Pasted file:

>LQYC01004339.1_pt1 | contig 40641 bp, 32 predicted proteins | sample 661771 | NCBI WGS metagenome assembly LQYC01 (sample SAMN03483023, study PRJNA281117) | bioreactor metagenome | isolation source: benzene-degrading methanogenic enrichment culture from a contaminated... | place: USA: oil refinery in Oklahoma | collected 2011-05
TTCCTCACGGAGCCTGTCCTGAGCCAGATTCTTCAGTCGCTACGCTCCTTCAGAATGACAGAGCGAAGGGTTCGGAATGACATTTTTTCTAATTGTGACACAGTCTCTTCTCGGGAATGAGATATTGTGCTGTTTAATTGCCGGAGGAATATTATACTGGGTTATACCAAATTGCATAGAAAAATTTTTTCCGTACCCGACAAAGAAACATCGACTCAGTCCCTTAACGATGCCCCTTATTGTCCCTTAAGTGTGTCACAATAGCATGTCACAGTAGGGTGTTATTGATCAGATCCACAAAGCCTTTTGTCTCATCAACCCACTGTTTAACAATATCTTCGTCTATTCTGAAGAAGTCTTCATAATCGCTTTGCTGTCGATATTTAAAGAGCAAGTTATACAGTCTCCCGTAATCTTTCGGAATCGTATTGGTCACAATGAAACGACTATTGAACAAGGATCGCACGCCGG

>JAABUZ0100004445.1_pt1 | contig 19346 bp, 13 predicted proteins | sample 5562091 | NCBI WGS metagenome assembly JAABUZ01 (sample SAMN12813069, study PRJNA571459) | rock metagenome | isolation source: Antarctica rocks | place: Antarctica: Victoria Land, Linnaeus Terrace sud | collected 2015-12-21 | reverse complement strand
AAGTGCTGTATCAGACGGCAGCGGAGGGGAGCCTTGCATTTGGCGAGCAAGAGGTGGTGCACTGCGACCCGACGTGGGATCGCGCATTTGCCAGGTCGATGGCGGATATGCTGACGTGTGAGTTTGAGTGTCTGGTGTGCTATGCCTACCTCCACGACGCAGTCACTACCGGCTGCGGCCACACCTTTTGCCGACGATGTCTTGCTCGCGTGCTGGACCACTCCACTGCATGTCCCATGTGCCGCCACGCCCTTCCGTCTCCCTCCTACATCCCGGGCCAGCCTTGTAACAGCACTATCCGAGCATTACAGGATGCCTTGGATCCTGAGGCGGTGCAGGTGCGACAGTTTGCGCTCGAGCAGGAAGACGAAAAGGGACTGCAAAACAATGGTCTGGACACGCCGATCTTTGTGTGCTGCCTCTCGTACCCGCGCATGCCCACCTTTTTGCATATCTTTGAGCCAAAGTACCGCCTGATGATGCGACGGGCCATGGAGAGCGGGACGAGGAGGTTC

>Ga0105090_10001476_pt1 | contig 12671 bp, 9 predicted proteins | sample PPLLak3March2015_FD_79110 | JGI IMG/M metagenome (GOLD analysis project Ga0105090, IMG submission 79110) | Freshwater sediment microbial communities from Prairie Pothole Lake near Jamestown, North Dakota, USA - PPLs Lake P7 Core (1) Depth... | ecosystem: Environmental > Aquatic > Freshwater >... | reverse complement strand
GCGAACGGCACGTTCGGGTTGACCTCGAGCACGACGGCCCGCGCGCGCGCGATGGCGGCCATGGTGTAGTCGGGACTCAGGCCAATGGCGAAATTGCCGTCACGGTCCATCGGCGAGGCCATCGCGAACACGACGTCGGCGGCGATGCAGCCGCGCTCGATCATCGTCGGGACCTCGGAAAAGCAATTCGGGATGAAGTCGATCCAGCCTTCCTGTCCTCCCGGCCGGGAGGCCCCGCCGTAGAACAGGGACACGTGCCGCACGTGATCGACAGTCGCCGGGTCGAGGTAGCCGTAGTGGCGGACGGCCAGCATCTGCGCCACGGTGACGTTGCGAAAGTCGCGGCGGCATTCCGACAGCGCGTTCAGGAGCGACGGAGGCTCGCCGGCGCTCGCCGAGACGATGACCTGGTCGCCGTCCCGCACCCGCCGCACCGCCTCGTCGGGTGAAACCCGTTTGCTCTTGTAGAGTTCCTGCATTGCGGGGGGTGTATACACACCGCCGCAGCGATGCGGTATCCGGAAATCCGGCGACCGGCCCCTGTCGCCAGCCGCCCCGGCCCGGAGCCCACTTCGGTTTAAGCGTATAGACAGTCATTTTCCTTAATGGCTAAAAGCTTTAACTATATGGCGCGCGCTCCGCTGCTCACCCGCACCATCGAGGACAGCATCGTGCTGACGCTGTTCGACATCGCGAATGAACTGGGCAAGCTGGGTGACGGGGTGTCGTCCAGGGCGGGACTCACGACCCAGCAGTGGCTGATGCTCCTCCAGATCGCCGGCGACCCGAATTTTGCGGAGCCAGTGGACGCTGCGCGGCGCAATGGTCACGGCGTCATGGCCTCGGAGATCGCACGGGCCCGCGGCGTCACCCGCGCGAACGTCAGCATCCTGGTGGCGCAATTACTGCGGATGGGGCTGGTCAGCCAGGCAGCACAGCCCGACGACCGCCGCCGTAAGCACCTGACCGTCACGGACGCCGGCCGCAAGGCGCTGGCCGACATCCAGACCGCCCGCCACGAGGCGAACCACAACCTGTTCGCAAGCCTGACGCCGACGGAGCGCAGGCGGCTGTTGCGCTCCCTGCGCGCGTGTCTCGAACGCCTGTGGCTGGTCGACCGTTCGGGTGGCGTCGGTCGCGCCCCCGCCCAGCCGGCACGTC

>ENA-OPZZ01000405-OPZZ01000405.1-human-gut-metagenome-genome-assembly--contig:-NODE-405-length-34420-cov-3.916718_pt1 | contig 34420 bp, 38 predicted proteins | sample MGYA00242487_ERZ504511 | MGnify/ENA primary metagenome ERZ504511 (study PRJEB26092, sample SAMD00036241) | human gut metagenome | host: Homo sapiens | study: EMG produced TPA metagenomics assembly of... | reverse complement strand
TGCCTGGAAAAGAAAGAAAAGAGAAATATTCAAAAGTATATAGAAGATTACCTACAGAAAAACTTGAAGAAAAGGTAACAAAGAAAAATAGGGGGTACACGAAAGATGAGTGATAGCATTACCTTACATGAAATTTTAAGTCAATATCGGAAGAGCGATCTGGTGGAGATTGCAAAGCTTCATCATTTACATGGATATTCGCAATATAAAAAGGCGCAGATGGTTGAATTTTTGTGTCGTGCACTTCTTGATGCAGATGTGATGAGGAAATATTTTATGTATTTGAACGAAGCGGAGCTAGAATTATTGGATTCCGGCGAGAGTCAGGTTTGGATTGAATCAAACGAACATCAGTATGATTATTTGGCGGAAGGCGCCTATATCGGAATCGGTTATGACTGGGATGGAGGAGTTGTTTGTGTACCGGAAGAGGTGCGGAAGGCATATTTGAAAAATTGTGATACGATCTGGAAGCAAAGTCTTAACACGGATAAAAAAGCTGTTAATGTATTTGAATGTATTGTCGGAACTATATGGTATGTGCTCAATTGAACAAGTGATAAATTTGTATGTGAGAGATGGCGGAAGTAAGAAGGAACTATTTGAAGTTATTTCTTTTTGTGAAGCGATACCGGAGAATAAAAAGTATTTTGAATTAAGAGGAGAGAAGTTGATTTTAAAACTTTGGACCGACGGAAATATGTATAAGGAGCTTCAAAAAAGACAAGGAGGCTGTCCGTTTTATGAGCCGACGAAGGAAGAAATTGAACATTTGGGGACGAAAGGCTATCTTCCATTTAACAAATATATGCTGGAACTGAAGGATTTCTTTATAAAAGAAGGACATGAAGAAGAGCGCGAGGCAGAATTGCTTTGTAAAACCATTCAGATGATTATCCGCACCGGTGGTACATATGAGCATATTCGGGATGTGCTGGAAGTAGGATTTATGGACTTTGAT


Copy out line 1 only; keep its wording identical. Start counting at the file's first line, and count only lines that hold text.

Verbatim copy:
>LQYC01004339.1_pt1 | contig 40641 bp, 32 predicted proteins | sample 661771 | NCBI WGS metagenome assembly LQYC01 (sample SAMN03483023, study PRJNA281117) | bioreactor metagenome | isolation source: benzene-degrading methanogenic enrichment culture from a contaminated... | place: USA: oil refinery in Oklahoma | collected 2011-05